American companies that merged with foreign companies to avoid tax paid $45 million less in tax on average in the first year after the move, according to a new analysis by the Congressional Budget Office.
If current policy does not change, the agency projects future tax-avoiding deals will reduce tax receipts from corporations by 2.5 percent in 2027 -- or $12 billion.
The idea behind the business maneuver, called a corporate inversion, is simple: a U.S. company merges with a foreign one and moves its headquarters abroad, avoiding the high U.S. corporate tax rate of 35 percent.
That effectively turns the U.S. corporation into a foreign company, taxed at the rate of its new home country.
According to the CBO analysis, companies that inverted between 1994 and 2014 experienced, on average, a $65 million drop in U.S. taxes in the financial year after the deal was complete. Their tax bills only dropped by $45 million, however, because they were paying more foreign taxes.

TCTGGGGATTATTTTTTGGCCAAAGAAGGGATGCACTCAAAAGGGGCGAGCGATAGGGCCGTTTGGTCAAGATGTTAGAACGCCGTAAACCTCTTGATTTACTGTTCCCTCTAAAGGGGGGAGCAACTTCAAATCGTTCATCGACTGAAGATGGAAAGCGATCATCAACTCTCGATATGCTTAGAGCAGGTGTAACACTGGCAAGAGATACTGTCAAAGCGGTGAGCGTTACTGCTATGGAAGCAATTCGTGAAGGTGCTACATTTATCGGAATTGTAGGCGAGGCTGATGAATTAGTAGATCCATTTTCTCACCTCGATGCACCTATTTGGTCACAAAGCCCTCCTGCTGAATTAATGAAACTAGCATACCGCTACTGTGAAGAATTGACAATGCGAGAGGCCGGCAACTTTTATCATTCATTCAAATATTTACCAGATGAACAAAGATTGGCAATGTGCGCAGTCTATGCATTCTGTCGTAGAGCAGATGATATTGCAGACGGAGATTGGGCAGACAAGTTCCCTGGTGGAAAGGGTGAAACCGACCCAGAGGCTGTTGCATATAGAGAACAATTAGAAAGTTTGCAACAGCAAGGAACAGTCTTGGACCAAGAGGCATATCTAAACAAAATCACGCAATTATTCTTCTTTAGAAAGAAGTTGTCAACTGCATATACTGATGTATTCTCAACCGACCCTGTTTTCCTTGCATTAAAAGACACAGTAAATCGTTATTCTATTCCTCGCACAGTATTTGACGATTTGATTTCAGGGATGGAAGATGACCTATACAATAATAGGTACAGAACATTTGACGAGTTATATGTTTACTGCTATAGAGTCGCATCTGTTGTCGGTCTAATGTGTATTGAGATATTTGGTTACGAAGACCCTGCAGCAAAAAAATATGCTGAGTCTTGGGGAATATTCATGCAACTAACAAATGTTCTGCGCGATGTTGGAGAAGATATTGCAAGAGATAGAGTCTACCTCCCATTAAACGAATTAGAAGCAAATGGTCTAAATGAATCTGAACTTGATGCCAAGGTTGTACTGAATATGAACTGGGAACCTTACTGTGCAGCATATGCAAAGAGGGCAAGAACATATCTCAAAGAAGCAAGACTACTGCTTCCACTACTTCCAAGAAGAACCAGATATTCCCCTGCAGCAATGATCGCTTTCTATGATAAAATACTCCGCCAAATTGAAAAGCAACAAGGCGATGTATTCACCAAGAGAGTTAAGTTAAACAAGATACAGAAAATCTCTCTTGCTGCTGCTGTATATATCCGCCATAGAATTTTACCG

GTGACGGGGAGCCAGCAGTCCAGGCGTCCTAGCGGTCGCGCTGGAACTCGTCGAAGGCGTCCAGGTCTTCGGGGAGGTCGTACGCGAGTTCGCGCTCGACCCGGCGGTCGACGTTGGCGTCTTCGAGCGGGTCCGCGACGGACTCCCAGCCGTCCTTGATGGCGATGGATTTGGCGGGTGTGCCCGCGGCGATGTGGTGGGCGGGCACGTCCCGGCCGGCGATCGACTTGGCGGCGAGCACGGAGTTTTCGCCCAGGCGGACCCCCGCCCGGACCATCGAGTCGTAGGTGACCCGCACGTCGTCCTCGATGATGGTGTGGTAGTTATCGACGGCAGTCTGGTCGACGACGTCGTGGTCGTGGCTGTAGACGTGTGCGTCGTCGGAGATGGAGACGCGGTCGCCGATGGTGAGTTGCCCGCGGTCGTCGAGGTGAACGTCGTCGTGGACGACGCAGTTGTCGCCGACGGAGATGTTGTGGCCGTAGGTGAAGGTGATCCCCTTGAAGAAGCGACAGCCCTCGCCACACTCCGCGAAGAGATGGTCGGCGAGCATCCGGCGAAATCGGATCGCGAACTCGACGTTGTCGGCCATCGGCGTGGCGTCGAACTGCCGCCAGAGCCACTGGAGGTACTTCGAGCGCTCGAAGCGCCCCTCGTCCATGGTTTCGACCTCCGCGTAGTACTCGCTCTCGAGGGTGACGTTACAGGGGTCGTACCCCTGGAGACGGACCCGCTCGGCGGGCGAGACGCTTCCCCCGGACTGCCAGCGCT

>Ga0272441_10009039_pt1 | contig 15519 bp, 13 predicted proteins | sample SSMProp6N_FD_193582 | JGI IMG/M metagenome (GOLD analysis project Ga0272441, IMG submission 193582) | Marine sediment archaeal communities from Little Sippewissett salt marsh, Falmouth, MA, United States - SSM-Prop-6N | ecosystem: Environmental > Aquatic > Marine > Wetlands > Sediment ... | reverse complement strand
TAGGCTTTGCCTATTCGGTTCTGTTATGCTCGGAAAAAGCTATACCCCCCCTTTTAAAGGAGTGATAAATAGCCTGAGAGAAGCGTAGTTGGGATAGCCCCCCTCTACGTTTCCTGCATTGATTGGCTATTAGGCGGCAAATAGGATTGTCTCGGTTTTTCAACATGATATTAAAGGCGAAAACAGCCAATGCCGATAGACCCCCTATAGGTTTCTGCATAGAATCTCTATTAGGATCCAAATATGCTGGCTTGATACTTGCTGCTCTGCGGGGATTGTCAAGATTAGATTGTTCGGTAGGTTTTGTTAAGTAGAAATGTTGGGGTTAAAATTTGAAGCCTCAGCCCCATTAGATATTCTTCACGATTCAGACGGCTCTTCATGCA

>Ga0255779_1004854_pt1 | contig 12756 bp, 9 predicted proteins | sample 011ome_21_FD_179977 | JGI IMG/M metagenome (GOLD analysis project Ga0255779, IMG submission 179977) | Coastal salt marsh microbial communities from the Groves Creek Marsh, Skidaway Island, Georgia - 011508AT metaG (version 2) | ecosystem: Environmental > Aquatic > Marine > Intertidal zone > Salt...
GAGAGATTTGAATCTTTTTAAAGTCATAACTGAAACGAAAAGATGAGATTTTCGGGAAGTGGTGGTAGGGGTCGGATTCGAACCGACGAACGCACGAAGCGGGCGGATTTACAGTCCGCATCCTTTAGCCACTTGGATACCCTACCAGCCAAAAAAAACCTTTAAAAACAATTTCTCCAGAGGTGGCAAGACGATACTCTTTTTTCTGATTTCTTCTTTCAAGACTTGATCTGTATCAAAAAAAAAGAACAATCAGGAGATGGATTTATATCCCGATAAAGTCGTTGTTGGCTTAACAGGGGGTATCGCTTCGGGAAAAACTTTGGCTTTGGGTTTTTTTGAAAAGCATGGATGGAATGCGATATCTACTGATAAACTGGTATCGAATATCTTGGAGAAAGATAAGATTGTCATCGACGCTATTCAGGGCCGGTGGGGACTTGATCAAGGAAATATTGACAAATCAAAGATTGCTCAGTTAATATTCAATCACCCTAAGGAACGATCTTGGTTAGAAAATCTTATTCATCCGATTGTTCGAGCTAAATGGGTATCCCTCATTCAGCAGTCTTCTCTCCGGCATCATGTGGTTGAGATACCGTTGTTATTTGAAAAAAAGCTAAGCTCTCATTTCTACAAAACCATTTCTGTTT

The first inversion occurred in 1983, according to CBO, but the deals have become notorious in recent years as a sign of the broken U.S. corporate tax code.
Politicians on both side of the aisle agree that inversions are a problem; on the campaign trail, President Donald Trump criticized a proposed deal that would have allowed pharmaceutical giant Pfizer to leave the country to avoid taxes and President Barack Obama called inversions one of the most "insidious tax loopholes out there." But the sides have not agreed on how to address the problem, with Democrats introducing legislation to stop inversions and Republicans calling for comprehensive tax reform.
The practice has drawn more political scrutiny in recent years, due to an increase in the scale of the mergers being considered.
In the first nine months of 2014, 10 companies -- with total assets of $300 billion -- proposed inversions. Then, the Obama administration tightened the rules around such deals, making them less advantageous. Some of the biggest proposed mergers collapsed.
CBO is optimistic that the trend is slowing. Companies seeking to dodge taxes by inverting will have more trouble going forward, the agency said. That's because the benefits will not always outweigh the costs, regulations could make it harder to pursue the strategy, or for practical reasons -- there simply may not be a foreign company to merge with in a low-tax country.